Recently, I facilitated an assessing writing workshop to high school teachers. The supervisor, who coordinated the workshop, shared that the teachers across content areas are not arriving to the same rubric score when assessing the same student writing piece.
What can we infer from this statement? A few questions can be considered.
First, do the teachers scoring the writing understand what the students are expected to know? Secondly, of the standards that are being assessed, have they been identified and understood by the teachers scoring the piece? Thirdly, have the teachers agreed on how the rubric applies to particular examples of student work?
A calibrated protocol for scoring student work not only answers the aforementioned questions, it increases reliability of assessing the same data. In other words, when scoring is calibrated, the student writing piece will receive the same score regardless of who scores it. The rubric is interpreted and applied in the same way by whomever is scoring it. This creates consistency and alignment with the scoring rubric and how it’s being used.
The purpose of the 7-Step Calibration Protocol is to score student work and consider the instructional implications of the task, student work and rubric in a collaboratively with a group of educators.
The protocol takes about 2-3 hours to conduct. This can be coordinated during a Professional Learning Community (PLC) meeting, a grade level meeting, during a professional learning workshop, or other collaborative work sessions.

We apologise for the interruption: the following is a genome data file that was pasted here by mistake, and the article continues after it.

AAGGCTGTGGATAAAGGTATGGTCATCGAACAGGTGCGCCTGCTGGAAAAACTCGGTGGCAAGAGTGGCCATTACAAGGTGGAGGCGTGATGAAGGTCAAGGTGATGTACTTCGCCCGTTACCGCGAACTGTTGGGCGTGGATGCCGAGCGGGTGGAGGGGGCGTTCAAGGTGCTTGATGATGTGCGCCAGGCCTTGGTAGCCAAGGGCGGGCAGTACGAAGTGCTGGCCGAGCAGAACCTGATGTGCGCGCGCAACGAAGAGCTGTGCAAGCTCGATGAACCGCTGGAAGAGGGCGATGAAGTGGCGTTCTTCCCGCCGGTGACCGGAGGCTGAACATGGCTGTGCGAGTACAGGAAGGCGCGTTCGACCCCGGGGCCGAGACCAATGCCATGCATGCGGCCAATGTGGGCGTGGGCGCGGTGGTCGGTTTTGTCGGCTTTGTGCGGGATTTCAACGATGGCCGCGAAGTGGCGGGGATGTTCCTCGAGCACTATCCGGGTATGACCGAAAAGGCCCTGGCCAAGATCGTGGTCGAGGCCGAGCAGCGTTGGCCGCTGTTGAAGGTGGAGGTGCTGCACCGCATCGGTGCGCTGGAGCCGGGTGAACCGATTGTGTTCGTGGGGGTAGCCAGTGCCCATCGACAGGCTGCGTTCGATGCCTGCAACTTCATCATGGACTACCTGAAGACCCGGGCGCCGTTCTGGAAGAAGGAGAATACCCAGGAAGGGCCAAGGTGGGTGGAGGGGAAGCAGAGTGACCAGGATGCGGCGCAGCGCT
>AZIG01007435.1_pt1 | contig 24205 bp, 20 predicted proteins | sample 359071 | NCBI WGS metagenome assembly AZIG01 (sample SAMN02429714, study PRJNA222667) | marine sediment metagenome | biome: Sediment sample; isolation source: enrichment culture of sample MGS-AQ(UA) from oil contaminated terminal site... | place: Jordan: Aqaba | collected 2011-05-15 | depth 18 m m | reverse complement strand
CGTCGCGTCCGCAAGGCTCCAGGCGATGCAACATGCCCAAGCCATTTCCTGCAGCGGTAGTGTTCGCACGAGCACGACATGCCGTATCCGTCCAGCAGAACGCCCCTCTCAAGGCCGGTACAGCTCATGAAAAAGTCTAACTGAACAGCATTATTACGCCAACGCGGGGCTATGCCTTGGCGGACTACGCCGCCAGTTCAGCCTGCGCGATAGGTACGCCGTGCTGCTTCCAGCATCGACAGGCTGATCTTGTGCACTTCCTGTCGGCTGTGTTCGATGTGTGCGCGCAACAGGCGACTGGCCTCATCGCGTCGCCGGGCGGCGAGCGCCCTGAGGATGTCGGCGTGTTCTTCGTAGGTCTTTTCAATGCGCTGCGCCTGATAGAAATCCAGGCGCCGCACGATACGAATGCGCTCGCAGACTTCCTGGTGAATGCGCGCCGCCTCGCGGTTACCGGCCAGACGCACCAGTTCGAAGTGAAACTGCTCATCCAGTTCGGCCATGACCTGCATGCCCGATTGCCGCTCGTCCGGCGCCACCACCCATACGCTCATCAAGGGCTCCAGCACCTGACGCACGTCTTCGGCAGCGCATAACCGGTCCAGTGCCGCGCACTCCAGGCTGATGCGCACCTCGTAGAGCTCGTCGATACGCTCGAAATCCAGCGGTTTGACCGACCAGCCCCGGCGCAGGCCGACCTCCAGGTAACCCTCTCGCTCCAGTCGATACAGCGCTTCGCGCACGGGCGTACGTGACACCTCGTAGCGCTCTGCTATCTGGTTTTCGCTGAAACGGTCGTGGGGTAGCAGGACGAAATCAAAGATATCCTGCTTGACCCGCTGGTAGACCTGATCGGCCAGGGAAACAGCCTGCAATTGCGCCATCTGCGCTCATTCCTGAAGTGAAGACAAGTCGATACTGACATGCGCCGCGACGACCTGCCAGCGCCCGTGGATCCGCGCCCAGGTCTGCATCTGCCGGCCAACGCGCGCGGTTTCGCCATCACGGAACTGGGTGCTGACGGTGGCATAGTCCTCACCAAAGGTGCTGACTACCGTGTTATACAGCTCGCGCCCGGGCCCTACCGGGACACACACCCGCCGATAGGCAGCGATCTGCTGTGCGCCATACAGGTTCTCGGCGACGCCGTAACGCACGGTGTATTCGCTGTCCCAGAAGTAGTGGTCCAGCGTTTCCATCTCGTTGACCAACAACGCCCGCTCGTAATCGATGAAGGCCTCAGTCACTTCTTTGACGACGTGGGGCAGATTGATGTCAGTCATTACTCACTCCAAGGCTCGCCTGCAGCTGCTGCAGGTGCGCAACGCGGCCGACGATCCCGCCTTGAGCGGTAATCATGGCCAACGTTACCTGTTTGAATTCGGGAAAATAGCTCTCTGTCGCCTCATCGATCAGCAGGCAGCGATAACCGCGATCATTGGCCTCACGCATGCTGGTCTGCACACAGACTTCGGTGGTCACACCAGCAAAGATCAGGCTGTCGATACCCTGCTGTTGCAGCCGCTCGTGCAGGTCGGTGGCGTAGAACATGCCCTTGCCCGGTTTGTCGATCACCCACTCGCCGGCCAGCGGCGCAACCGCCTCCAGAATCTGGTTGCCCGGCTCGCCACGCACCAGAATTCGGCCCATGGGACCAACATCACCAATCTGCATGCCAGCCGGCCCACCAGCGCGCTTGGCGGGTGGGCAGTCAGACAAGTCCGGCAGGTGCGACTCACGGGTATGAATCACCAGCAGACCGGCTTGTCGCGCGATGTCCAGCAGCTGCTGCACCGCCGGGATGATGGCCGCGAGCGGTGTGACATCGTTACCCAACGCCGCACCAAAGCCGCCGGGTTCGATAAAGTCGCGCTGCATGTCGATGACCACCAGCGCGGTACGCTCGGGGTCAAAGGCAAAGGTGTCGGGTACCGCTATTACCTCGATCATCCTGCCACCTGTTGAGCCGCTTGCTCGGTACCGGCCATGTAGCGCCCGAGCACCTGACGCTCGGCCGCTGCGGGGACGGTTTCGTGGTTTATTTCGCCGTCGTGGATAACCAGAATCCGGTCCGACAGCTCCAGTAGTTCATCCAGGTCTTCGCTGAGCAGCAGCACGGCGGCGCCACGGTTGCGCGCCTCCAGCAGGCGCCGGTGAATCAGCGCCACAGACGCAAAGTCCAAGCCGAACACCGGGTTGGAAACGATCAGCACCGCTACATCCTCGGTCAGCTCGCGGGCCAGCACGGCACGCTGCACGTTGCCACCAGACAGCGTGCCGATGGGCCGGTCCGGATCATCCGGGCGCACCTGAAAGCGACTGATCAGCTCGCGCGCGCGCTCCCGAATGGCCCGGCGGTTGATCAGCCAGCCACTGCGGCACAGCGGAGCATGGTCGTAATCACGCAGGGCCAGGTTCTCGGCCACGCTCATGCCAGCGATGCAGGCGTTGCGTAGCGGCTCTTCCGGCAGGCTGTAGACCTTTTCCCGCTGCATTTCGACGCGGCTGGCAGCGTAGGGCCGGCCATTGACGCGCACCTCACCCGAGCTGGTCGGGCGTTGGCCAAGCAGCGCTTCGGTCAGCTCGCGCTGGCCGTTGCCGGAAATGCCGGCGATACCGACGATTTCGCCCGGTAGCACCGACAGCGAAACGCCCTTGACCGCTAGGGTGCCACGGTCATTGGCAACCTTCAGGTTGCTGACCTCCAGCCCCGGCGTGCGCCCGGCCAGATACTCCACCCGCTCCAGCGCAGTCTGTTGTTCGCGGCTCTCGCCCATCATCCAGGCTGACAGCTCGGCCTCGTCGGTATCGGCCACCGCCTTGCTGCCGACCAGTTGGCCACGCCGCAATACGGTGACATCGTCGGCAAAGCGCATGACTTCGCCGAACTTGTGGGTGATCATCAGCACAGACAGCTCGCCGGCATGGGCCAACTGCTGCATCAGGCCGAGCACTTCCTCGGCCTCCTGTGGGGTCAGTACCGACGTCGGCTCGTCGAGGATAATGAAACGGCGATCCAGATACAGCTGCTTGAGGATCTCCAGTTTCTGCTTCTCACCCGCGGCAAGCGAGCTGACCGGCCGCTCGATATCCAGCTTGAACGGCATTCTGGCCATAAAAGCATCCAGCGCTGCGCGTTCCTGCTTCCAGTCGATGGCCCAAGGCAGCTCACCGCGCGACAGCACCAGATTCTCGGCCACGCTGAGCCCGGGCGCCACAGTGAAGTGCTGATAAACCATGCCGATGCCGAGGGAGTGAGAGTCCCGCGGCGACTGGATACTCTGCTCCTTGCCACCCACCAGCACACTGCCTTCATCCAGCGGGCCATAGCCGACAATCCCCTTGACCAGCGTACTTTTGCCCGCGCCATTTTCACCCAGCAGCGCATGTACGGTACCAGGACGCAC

The group size can range from four to eight grade level and/or content area teachers as well as special education/ English Language Learner teachers, and basic skills teachers.
A facilitator leads the work and explains the task at hand. Teachers have the opportunity to pose clarifying questions about the task at hand. The group of teachers examine the prompt, rubric, and student work.
Individually, each teacher, uses the rubric to read and score each student pieces that have been previously placed in a high, mid, and low piles (See the 3 Stack Protocol from our previous post). Scorers should take notes on the descriptors in the rubric and how evidence in the student work justifies the score rather than the, “relative strength or weakness of the writing piece”. “The student work sample must be truly aligned to the description of the assigned score for the integrity of the exercise to be preserved.”
The next phase, and an important one, is for teachers to share their scores for each of the rubric categories – without providing a justification for the scores.
A discussion ensues led by the facilitator on the differences between scores. This is where the scorers can justify their score by identifying specific language in the student piece that aligns to the descriptors in the rubric. The discussion continues until consensus on each student piece is reached.
Deep analysis of student work coupled with discussion of what constitutes a specific score will yield consistency and alignment to standard based rubrics and reliability from one teacher’s score and another teacher’s score. Ultimately, this will have a powerful impact on creating uniformity and clear expectations for teachers and student learning by grade level and across content areas.
Until next time, happy teaching!